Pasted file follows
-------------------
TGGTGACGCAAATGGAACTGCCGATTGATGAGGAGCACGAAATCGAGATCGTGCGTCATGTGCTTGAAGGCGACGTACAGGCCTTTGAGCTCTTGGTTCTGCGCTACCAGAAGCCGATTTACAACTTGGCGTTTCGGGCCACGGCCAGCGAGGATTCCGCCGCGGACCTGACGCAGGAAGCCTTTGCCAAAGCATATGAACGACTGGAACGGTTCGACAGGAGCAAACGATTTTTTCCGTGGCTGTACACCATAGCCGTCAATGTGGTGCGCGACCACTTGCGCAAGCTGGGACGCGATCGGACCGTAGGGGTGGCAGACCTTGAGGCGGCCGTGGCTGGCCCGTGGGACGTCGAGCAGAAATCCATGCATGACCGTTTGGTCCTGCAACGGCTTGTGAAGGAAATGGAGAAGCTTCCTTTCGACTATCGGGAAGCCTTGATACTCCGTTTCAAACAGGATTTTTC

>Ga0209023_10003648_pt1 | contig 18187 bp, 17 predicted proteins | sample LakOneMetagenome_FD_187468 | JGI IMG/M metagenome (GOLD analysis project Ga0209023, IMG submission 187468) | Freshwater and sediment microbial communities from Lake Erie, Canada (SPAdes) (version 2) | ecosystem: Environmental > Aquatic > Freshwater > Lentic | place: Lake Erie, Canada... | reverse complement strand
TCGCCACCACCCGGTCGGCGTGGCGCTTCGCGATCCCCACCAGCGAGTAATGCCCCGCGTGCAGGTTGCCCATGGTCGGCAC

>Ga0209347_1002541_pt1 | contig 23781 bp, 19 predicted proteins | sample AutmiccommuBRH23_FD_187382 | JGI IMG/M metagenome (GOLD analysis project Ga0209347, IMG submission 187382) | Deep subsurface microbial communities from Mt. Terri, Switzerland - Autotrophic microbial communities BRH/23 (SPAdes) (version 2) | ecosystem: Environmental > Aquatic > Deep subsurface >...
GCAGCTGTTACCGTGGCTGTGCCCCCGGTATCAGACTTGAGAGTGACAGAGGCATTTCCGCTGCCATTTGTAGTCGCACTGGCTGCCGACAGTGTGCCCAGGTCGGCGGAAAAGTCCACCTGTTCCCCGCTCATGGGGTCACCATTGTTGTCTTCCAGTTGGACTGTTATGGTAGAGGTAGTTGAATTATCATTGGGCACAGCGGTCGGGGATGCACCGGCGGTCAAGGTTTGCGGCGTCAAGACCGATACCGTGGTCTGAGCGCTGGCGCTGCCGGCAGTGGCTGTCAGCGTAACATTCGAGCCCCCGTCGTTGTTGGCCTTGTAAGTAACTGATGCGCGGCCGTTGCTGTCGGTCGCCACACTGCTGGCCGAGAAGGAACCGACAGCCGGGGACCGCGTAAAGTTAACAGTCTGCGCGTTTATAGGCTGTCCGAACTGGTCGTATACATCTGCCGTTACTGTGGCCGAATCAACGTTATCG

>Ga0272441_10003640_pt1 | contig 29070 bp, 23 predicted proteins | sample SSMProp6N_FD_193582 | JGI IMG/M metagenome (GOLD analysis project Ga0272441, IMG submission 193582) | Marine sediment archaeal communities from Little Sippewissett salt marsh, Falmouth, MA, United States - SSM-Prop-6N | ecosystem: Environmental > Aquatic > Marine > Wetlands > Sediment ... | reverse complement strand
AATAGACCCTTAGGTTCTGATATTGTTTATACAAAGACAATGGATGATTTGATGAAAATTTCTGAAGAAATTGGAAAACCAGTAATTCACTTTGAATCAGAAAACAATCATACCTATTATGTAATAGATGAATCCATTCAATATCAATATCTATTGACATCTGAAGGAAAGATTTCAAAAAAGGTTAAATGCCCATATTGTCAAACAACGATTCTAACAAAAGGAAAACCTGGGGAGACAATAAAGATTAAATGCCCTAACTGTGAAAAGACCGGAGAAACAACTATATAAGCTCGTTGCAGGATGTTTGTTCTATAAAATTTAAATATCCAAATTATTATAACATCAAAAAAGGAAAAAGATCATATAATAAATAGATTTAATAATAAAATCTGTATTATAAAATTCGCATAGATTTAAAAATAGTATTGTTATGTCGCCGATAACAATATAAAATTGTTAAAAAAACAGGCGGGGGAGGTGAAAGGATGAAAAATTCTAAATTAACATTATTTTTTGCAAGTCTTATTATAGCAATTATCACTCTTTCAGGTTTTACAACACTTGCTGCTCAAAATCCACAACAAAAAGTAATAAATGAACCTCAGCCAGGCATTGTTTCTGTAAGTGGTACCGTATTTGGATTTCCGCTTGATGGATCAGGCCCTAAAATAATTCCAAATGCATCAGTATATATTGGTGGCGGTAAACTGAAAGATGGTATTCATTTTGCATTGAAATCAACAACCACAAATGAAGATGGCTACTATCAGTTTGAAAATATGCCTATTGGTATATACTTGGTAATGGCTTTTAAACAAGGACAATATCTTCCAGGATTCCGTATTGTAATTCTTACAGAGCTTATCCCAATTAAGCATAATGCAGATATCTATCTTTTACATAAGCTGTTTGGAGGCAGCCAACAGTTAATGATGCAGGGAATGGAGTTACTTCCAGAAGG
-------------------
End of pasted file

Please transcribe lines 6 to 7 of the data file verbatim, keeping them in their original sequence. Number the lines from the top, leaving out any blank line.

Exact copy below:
>Ga0272441_10003640_pt1 | contig 29070 bp, 23 predicted proteins | sample SSMProp6N_FD_193582 | JGI IMG/M metagenome (GOLD analysis project Ga0272441, IMG submission 193582) | Marine sediment archaeal communities from Little Sippewissett salt marsh, Falmouth, MA, United States - SSM-Prop-6N | ecosystem: Environmental > Aquatic > Marine > Wetlands > Sediment ... | reverse complement strand
AATAGACCCTTAGGTTCTGATATTGTTTATACAAAGACAATGGATGATTTGATGAAAATTTCTGAAGAAATTGGAAAACCAGTAATTCACTTTGAATCAGAAAACAATCATACCTATTATGTAATAGATGAATCCATTCAATATCAATATCTATTGACATCTGAAGGAAAGATTTCAAAAAAGGTTAAATGCCCATATTGTCAAACAACGATTCTAACAAAAGGAAAACCTGGGGAGACAATAAAGATTAAATGCCCTAACTGTGAAAAGACCGGAGAAACAACTATATAAGCTCGTTGCAGGATGTTTGTTCTATAAAATTTAAATATCCAAATTATTATAACATCAAAAAAGGAAAAAGATCATATAATAAATAGATTTAATAATAAAATCTGTATTATAAAATTCGCATAGATTTAAAAATAGTATTGTTATGTCGCCGATAACAATATAAAATTGTTAAAAAAACAGGCGGGGGAGGTGAAAGGATGAAAAATTCTAAATTAACATTATTTTTTGCAAGTCTTATTATAGCAATTATCACTCTTTCAGGTTTTACAACACTTGCTGCTCAAAATCCACAACAAAAAGTAATAAATGAACCTCAGCCAGGCATTGTTTCTGTAAGTGGTACCGTATTTGGATTTCCGCTTGATGGATCAGGCCCTAAAATAATTCCAAATGCATCAGTATATATTGGTGGCGGTAAACTGAAAGATGGTATTCATTTTGCATTGAAATCAACAACCACAAATGAAGATGGCTACTATCAGTTTGAAAATATGCCTATTGGTATATACTTGGTAATGGCTTTTAAACAAGGACAATATCTTCCAGGATTCCGTATTGTAATTCTTACAGAGCTTATCCCAATTAAGCATAATGCAGATATCTATCTTTTACATAAGCTGTTTGGAGGCAGCCAACAGTTAATGATGCAGGGAATGGAGTTACTTCCAGAAGG